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Are you a Philo fan? Robert Wright is, as you can see in the video above.

Wright devotes a couple of chapters in The Evolution of God to exploring the Hellinistic Jewish philosopher’s influence on religious philosophy. Here, Wright illustrates his view that Philo helped give us both a morally and an intellectually modern God:

“…it’s worth taking a look at the ancient Abrahamic thinker who tried supremely to have it both ways: to see divinity abstractly, as a kind of logic running through history, yet to do so in a way that preserved the emotional satisfaction of traditional religion.”

Quote from Philo
(photo: Andy Dayton)

My introduction to Philo came through a quote that’s posted on the desk of our managing producer: “Be kind, for everyone you meet is fighting a great battle” (a quote apparently often wrongly attributed to Plato or Socrates).

After hearing Wright talk about Philo, I’ve been digging around to learn more about this man who straddled two worlds, and why, though not widely accepted in his time, he holds resonance for ours. Are you a Philo fan?


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3 Comments

Colleen,

I love the work that all of you do at Speaking of Faith! Thanks for the excellence and breadth of your work! I am now going to discover whether or not I am a philo fan:-) Keep up the good work! S.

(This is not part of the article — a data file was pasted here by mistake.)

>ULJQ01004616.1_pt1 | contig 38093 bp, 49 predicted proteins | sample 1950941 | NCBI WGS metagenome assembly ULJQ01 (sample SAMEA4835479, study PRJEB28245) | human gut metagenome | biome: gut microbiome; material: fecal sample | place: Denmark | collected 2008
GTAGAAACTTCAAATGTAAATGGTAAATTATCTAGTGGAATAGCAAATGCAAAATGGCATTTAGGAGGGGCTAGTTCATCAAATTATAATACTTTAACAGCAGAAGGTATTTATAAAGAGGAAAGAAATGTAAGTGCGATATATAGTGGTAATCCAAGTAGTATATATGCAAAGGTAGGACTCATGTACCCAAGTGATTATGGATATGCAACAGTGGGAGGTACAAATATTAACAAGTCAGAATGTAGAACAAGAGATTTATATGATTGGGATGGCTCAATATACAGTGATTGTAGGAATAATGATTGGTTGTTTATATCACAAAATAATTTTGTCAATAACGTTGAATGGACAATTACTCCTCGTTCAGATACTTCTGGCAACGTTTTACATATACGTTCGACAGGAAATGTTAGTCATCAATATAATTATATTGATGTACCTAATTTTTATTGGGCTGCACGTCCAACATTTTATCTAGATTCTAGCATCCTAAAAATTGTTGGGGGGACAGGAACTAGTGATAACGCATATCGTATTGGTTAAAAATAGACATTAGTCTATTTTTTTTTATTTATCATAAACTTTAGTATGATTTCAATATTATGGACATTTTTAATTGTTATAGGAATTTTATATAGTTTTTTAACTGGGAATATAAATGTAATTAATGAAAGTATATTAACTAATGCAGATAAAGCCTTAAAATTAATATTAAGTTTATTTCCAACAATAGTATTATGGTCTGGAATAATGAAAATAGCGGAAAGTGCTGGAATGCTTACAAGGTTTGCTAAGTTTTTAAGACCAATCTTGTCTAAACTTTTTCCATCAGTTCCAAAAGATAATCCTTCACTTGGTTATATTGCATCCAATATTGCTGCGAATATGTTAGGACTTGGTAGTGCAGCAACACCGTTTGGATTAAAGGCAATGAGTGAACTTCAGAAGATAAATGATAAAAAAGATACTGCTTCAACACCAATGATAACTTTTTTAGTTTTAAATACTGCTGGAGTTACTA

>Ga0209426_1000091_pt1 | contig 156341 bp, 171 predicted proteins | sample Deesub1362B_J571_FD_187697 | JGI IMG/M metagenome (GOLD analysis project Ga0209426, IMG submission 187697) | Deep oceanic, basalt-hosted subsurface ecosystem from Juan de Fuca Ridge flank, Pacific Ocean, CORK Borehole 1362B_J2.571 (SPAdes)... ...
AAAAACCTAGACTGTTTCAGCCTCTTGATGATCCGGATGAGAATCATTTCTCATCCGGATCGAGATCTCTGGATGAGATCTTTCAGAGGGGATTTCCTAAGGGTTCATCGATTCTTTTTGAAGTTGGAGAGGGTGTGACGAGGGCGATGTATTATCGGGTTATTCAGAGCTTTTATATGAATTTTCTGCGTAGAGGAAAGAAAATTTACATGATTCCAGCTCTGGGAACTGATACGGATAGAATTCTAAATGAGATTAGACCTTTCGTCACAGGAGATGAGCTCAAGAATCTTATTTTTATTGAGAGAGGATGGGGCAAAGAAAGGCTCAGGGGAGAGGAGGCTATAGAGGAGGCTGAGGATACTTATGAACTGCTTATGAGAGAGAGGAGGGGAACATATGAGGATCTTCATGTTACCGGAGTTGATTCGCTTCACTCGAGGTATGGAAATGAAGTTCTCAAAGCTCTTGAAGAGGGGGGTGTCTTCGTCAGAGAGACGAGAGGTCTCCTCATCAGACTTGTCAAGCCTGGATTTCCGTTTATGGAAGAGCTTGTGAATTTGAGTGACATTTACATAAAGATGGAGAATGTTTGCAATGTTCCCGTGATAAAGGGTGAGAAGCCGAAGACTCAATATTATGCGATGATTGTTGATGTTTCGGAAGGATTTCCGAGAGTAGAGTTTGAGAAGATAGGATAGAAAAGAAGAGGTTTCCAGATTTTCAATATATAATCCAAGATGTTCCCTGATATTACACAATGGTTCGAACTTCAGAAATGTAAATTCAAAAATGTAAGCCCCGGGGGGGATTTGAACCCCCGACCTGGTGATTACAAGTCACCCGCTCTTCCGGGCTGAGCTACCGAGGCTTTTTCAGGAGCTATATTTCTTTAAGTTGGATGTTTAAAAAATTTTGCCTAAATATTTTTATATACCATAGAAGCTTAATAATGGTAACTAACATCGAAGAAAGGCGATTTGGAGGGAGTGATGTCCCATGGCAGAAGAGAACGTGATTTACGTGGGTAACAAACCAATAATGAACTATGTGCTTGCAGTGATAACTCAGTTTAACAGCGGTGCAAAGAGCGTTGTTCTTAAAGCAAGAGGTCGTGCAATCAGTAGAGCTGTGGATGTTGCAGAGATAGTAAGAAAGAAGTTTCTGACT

Mr. Wright gets it wrong. There are any number of shooting himself in the foot moments to choose from but none quite reaches the degree of bald faced denial and equivocation than his dismissal of the role religion plays in the Palestinian -Israeli conflict.

Where the origins of the conflict are complex, its persistence and intractability can be directly traced to the absolutist positions maintained by the orthodox faith floggers on either side. If your god, unequivocally documented by his "holy" scripture, has designated you as the sole proprietor of the land, then there is nothing left to be negotiated.

Could the origins of the Israeli-Palestinian conflict have more to do with the trauma of the Holocaust, and the more general experience of discrimination by a distinct and rather successful culture trying to survive in various parts of the world, only to find itself persecuted in times of economic stress. Isn't it reasonable that some, not all, in that culture, would seek to establish a refuge back "home". The biblical "title" has been around for thousands of years. Modern Israel, would seem to have some other basis than that "title". The ethnocentric like the comfort of a political entity or ethnic enclave based on shared values and appearances. I don't condone Israel taking land. I think they should buy it for a fair price. Displaced Palestinians might feel less retailiatory if they were compensated for their loss and thus able to build a new life. Perhaps someone of German background can explain what that nation has done to help. Maybe I, as an Amerian citizen, can advocate that more of our annual aid to Israel be in the form of the compensation of Palestinians, instead of the latest weaponry or barrier technology.